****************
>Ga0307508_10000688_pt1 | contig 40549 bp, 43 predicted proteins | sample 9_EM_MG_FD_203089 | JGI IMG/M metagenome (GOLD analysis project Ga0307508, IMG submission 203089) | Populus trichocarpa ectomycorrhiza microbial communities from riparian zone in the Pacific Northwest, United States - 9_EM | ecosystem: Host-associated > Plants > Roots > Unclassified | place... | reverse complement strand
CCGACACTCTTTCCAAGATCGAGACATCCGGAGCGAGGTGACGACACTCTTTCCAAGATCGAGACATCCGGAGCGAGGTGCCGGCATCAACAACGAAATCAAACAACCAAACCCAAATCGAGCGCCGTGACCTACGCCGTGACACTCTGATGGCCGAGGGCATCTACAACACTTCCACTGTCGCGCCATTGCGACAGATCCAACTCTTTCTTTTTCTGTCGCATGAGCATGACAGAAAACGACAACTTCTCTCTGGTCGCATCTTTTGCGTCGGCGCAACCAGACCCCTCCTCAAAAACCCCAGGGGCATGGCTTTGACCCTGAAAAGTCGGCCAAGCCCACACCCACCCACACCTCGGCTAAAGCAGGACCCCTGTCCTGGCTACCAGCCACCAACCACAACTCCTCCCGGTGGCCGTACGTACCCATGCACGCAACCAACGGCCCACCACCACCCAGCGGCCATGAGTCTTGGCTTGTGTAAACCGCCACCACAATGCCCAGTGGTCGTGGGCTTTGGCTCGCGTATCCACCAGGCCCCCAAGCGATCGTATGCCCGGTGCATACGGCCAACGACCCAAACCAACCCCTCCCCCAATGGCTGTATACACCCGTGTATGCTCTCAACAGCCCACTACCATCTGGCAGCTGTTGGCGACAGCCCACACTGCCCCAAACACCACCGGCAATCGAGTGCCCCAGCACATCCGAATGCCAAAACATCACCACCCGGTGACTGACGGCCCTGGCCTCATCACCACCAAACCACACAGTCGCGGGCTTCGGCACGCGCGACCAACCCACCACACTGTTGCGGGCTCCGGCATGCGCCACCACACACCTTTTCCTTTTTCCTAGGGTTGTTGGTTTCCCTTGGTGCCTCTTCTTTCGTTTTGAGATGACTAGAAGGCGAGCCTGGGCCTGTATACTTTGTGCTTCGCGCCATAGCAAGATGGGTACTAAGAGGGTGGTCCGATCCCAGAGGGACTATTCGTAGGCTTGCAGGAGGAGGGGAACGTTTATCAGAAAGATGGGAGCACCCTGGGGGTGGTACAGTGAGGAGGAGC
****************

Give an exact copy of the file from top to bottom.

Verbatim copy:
>Ga0307508_10000688_pt1 | contig 40549 bp, 43 predicted proteins | sample 9_EM_MG_FD_203089 | JGI IMG/M metagenome (GOLD analysis project Ga0307508, IMG submission 203089) | Populus trichocarpa ectomycorrhiza microbial communities from riparian zone in the Pacific Northwest, United States - 9_EM | ecosystem: Host-associated > Plants > Roots > Unclassified | place... | reverse complement strand
CCGACACTCTTTCCAAGATCGAGACATCCGGAGCGAGGTGACGACACTCTTTCCAAGATCGAGACATCCGGAGCGAGGTGCCGGCATCAACAACGAAATCAAACAACCAAACCCAAATCGAGCGCCGTGACCTACGCCGTGACACTCTGATGGCCGAGGGCATCTACAACACTTCCACTGTCGCGCCATTGCGACAGATCCAACTCTTTCTTTTTCTGTCGCATGAGCATGACAGAAAACGACAACTTCTCTCTGGTCGCATCTTTTGCGTCGGCGCAACCAGACCCCTCCTCAAAAACCCCAGGGGCATGGCTTTGACCCTGAAAAGTCGGCCAAGCCCACACCCACCCACACCTCGGCTAAAGCAGGACCCCTGTCCTGGCTACCAGCCACCAACCACAACTCCTCCCGGTGGCCGTACGTACCCATGCACGCAACCAACGGCCCACCACCACCCAGCGGCCATGAGTCTTGGCTTGTGTAAACCGCCACCACAATGCCCAGTGGTCGTGGGCTTTGGCTCGCGTATCCACCAGGCCCCCAAGCGATCGTATGCCCGGTGCATACGGCCAACGACCCAAACCAACCCCTCCCCCAATGGCTGTATACACCCGTGTATGCTCTCAACAGCCCACTACCATCTGGCAGCTGTTGGCGACAGCCCACACTGCCCCAAACACCACCGGCAATCGAGTGCCCCAGCACATCCGAATGCCAAAACATCACCACCCGGTGACTGACGGCCCTGGCCTCATCACCACCAAACCACACAGTCGCGGGCTTCGGCACGCGCGACCAACCCACCACACTGTTGCGGGCTCCGGCATGCGCCACCACACACCTTTTCCTTTTTCCTAGGGTTGTTGGTTTCCCTTGGTGCCTCTTCTTTCGTTTTGAGATGACTAGAAGGCGAGCCTGGGCCTGTATACTTTGTGCTTCGCGCCATAGCAAGATGGGTACTAAGAGGGTGGTCCGATCCCAGAGGGACTATTCGTAGGCTTGCAGGAGGAGGGGAACGTTTATCAGAAAGATGGGAGCACCCTGGGGGTGGTACAGTGAGGAGGAGC